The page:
published Saturday, June 22nd, 2013

Cee Lo broke rules, audience did not and other letters to the editors

Cee Lo broke rules, audience did not

I found the Cee Lo Green cursing scandal article in the June 11 paper offensive. The editor is telling me I am not an adult because I do not accept filth that comes out of others' mouths? No, I am an adult because I can express myself without using filth and offending others.

I am respectful to whom I am talking. I do not need to be told to grow up just because I do not enjoy hearing certain words and do not find it silly to be offended by the sounds that come out of someone else's mouth, as the editor suggested. I find this statement ludicrous. Were there children hearing this language? Movies have ratings, the festival does not, so we expect family entertainment. Cee Lo knew he was not to cuss, yet he chose to do so anyway. He is the one you should be ranting about not insulting adults who prefer clean entertainment.

Please write another article as to why you chose to point out the adults and call them silly, when it was Cee Lo who broke the rules.


Where are Bradley County taxes going?

Reading about the planned Bradley County vote on raising taxes for education funding inspired me to look over the county's financial reports for the fiscal year ending June 2012.

A graph that significantly visually distorts the difference between the Bradley County Schools' revenues and expenditures caught my attention first. With a little more research, I found that while the county essentially reports a deficit of $2 million for schools, the Tennessee Department of Education Annual Statistics Report claims the opposite in a surplus of roughly the same amount. Then there's the fact that the system claims to spend $7,889 per student, compared to the state average of $9,123.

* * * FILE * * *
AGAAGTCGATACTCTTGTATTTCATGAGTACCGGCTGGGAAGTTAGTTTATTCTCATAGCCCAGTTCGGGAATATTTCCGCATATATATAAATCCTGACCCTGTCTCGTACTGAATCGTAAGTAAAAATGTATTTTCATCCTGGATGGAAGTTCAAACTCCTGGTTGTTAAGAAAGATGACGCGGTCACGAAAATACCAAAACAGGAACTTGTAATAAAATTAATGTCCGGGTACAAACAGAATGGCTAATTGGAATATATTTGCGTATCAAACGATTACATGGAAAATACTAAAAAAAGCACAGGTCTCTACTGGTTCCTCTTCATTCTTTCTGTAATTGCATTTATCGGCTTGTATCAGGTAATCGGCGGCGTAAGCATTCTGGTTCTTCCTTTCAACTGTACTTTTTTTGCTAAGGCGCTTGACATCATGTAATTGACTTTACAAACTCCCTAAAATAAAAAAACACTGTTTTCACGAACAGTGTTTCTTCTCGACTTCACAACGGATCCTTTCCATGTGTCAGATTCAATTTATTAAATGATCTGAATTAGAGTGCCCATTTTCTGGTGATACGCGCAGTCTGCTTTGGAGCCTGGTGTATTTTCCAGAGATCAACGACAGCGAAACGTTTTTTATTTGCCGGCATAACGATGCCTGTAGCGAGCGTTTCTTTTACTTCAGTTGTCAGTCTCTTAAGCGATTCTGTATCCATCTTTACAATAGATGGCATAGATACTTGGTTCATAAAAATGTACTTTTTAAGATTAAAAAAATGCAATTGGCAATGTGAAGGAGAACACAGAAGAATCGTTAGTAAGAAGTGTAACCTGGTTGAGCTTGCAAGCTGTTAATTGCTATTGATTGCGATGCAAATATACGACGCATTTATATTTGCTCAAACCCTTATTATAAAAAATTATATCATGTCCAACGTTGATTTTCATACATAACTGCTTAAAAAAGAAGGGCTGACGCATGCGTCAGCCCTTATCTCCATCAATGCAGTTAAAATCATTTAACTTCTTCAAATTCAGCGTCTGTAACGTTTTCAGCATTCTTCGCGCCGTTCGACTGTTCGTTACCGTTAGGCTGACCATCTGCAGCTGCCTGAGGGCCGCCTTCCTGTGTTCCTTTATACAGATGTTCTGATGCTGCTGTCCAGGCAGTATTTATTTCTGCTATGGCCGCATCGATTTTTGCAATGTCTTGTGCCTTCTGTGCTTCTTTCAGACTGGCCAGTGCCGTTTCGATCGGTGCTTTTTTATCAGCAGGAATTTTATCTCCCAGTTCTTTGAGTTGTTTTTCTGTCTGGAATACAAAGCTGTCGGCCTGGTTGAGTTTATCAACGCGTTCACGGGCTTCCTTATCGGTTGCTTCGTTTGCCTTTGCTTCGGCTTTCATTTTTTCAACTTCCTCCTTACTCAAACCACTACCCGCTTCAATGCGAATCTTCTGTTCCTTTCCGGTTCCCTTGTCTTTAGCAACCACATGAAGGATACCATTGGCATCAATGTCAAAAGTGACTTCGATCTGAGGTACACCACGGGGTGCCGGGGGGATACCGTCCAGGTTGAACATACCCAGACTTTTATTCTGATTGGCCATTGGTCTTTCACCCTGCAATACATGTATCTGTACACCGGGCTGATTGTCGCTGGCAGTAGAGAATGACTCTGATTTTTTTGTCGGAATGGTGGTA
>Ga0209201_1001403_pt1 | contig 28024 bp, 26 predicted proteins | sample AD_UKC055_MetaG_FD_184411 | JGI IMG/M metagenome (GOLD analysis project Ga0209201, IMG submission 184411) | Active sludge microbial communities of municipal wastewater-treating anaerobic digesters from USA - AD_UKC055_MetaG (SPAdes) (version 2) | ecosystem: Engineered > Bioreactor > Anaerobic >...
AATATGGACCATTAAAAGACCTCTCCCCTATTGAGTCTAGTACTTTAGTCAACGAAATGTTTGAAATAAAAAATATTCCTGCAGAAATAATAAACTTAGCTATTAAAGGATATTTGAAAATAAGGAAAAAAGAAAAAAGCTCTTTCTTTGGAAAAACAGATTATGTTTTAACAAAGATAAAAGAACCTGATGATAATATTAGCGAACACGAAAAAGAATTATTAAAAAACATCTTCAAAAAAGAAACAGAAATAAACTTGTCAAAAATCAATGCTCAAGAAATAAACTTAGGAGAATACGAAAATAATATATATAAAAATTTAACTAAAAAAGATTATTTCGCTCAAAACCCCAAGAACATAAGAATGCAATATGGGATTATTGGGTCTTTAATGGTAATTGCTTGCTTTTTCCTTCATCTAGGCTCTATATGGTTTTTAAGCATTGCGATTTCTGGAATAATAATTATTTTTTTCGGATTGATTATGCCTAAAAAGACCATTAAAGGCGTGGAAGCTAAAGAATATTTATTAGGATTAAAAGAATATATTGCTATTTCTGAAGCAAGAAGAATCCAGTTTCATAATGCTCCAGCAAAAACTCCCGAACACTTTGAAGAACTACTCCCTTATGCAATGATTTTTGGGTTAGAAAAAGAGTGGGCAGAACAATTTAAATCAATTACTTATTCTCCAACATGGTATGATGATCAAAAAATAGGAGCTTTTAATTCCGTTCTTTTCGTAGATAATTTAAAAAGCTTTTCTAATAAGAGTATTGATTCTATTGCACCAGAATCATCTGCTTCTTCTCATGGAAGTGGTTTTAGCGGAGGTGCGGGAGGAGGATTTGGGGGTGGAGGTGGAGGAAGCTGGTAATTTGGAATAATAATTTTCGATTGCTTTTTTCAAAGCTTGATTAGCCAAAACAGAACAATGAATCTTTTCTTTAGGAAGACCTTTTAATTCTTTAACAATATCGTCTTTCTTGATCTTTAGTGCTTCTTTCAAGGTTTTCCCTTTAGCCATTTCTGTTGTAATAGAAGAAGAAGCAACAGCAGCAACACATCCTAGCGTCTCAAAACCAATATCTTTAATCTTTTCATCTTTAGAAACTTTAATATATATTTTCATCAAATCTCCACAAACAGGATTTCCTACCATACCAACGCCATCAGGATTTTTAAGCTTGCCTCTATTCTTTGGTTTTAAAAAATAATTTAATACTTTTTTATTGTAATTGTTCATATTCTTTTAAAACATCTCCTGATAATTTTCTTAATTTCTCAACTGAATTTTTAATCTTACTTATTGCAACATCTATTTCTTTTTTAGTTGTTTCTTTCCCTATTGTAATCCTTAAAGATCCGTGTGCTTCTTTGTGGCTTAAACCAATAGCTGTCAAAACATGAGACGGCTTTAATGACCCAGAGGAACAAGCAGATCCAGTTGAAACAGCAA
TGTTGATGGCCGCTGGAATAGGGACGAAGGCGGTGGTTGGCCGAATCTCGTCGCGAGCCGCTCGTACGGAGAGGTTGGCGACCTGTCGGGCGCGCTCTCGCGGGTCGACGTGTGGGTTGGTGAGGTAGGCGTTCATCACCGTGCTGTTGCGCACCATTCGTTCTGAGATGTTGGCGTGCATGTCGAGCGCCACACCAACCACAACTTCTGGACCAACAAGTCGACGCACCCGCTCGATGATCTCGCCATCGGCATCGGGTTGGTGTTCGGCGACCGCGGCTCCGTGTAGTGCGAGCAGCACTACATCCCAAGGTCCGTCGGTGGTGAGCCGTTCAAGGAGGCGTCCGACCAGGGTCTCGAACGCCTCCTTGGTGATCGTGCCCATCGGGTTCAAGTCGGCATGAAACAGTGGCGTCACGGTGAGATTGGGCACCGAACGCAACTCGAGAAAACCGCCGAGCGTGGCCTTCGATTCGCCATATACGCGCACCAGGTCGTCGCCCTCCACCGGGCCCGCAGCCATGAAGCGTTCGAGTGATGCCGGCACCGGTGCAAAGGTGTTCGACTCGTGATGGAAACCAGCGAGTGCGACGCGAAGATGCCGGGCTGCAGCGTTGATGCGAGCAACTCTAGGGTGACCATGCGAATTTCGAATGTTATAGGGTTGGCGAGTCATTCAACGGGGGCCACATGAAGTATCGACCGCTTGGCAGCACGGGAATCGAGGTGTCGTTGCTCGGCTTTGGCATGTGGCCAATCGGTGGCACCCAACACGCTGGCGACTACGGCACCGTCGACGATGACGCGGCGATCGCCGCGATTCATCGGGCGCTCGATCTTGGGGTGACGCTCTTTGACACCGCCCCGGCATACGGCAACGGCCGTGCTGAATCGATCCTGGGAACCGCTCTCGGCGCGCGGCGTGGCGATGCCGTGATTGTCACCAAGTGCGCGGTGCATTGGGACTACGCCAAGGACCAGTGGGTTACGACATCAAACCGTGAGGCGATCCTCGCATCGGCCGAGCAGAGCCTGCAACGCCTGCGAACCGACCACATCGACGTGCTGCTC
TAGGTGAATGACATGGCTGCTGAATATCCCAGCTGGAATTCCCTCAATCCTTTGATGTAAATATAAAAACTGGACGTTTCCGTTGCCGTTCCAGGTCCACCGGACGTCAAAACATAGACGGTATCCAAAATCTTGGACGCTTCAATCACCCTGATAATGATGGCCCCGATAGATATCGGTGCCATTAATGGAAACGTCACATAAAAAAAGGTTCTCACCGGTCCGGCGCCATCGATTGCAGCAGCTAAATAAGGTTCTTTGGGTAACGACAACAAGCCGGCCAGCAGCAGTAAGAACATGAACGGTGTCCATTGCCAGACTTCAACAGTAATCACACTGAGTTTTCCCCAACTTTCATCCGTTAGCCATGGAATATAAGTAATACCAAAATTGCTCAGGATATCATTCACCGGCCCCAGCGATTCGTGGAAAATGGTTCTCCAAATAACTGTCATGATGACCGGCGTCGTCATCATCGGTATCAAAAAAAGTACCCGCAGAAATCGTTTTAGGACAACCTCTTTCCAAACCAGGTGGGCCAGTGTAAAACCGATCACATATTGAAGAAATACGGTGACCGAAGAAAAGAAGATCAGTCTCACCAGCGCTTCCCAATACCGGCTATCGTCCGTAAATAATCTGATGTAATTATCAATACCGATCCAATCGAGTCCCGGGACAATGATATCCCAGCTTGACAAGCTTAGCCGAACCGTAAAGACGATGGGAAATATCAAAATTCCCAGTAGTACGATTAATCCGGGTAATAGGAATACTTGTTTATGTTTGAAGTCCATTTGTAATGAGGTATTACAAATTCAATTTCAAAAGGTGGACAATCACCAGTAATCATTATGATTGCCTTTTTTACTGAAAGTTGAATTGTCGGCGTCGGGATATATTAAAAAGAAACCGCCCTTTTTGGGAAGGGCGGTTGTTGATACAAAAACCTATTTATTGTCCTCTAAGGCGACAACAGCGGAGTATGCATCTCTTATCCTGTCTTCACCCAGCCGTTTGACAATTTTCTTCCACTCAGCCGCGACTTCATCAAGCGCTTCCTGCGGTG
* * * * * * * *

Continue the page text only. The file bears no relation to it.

Personally, I'm of the opinion that more money doesn't necessarily equal better education -- but, as Drew Johnson pointed out in a recent Free Press editorial, if Bradley County claims its funding problems are due to a lack of resources, I think their taxpayers need to demand an evaluation of where the money they're already paying is going. Clearly, if the people want it spent on their schools, we just have to hope they'll be heard at the meeting.


Laws must change for trader joe's to come

As a former Southern Californian, I know the joys of shopping at a Trader Joe's, so I agree with Anne Braly that having one here in Chattanooga would be wonderful.

Unfortunately, it will never happen until Tennessee changes it's ridiculous and archaic law and allows the sale of wine in grocery stores. Trader Joe's is known for having an interesting selection of wines.

A Trader Joe's without Two Buck Chuck is like a Burger King without The Whopper.


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riverman said...

Lauren I agree that not allowing wine sales in grocery stores is archaic. However Traders Joe's has stores in Knoxville and Nashville and I would assume Memphis so no wine sales is not the only reason they haven't located in Chattanooga. I would imagine market demographics, particularly family incomes, have something to do with it also.

June 22, 2013 at 9:12 a.m.
moon4kat said...

Lauren has a valid point. Tennessee has out-dated laws regarding the sale of wine. And why is that? Even Jesus drank wine!

In any case, I am among those who suspect that the prohibition on selling wine in grocery stores is one factor in keeping Trader Joe's (and Costco) out of Chattanooga. Too bad. We love Trader Joe's, and wish there was one closer than Nashville or Atlanta. As for Memphis, I don't think there is a TJ's, although folks are trying to get one.

June 22, 2013 at 5:45 p.m.
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